Why do flamingoes, the silliest, pinkest birds in the animal kingdom, stand on one leg instead of two?

One may suspect it's just because they're not that bright, but scientists have recently discovered there's more to it than that.

Although some theories are... plausible?

For years, the flamingoes' motivation to stand on one leg instead of two was a mystery to many scientists.

Some theorized that the birds were trying to conserve body heat by keeping one leg out of the water, but there was never any proof to back this hypothesis up.

Just when it seemed like it was time to give up on the age-old flamingo leg question, neuromechanists Lena Ting from Emory University and Young-Hui Chang from the Georgia Institute of Technology had a breakthrough.

While playing with a couple dozen flamingo cadavers, they realized that, even dead, the flamingoes could balance on one leg with ease.

The scientists couldn't, however, get the dead flamingoes to stand upright with two legs, suggesting that the flamingo body is designed to lock into place and balance perfectly on one leg, conserving muscle energy.

Any good scientist will tell you it's still possible for the flamingoes to conserve both energy AND heat, as the original theory put forward, but the revelation that it's actually physically easier for a flamingo to balance on one leg is an important one.

Twitter understood how important this discovery was!

Well, many just wanted to make some jokes.

If you were looking for another reason to make flamingoes your favorite bird, this was it!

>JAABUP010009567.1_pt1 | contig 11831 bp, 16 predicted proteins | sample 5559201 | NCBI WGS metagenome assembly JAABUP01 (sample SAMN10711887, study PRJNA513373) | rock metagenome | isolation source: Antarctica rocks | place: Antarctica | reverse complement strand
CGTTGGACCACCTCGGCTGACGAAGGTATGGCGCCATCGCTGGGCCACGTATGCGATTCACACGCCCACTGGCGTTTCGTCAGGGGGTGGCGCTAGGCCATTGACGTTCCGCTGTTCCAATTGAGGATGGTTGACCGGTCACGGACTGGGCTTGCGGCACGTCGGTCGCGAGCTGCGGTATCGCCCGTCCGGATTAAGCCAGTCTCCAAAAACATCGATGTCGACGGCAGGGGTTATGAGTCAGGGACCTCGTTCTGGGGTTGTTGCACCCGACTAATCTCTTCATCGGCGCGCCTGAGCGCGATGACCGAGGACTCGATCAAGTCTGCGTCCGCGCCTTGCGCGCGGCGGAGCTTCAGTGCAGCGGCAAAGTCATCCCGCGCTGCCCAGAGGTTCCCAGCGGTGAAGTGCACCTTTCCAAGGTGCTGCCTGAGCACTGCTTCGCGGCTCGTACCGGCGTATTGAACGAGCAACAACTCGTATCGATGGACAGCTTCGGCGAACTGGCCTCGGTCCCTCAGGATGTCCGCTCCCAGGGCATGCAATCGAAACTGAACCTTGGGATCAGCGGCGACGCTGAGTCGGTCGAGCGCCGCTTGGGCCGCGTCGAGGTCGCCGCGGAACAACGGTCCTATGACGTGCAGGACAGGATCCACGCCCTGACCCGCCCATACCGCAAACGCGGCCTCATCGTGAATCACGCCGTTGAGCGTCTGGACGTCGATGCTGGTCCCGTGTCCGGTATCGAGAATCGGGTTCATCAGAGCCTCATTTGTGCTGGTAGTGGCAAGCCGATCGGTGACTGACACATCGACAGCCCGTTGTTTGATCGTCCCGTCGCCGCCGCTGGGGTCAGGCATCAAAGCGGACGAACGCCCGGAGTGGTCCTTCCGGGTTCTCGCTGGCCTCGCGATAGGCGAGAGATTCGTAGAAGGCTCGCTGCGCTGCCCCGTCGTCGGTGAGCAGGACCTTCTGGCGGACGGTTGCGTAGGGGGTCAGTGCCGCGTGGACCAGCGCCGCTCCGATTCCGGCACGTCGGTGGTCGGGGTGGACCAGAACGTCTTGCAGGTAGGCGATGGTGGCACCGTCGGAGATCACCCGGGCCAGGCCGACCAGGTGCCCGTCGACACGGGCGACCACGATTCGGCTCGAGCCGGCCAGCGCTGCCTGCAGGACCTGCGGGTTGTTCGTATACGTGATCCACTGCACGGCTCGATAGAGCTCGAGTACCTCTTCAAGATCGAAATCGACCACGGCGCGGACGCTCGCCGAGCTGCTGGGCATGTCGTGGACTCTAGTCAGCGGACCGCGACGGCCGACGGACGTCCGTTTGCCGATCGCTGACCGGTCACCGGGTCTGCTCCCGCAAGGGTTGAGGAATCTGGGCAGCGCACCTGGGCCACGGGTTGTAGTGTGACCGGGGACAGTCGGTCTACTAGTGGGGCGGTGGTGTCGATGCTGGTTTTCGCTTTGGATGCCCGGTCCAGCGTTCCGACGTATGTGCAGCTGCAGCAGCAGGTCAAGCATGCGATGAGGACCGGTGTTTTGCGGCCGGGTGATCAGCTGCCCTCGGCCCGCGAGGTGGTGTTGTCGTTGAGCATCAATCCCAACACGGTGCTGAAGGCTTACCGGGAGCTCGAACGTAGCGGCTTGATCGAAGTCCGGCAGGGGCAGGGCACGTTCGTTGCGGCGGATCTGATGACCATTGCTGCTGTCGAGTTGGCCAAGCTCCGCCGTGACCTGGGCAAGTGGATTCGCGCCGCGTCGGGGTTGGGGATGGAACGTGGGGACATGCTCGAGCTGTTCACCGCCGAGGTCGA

Image by Mary Pahlke from Pixabay

There are few things more satisfying than a crisp $20 bill. Well, maybe a crisp $100 bill.

But twenty big ones can get you pretty far nonetheless.

Whether it's tucked firmly in a birthday card, passing from hand to hand after a knee-jerk sports bet, or going toward a useful tool, the old twenty dollar bill has been used for countless purposes.

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Image by Jan Vašek from Pixabay

I realize that school safety has been severely compromised and has been under dire scrutiny over the past decade and of course, it should be. And when I was a student, my safety was one of my greatest priorities but, some implemented rules under the guise of "safety" were and are... just plain ludicrous. Like who thinks up some of these ideas?

Redditor u/Animeking1108 wanted to discuss how the education system has ideas that sometimes are just more a pain in the butt than a daily enhancement... What was the dumbest rule your school enforced?
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Image by Angelo Esslinger from Pixabay

One of the golden rules of life? Doctors are merely human. They don't know everything and they make mistakes. That is why you always want to get another opinion. Things are constantly missed. That doesn't mean docs don't know what they're doing, they just aren't infallible. So make sure to ask questions, lots of them.

Redditor u/Gorgon_the_Dragon wanted to hear from doctors about why it is imperative we always get second and maybe third opinions by asking... Doctors of Reddit, what was the worse thing you've seen for a patient that another Doctor overlooked?
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Image by nonbirinonko from Pixabay

When we think about learning history, our first thought is usually sitting in our high school history class (or AP World History class if you're a nerd like me) being bored out of our minds. Unless again, you're a huge freaking nerd like me. But I think we all have the memory of the moment where we realized learning about history was kinda cool. And they usually start from one weird fact.

Here are a few examples of turning points in learning about history, straight from the keyboards of the people at AskReddit.

U/Tynoa2 asked: What's your favourite historical fact?

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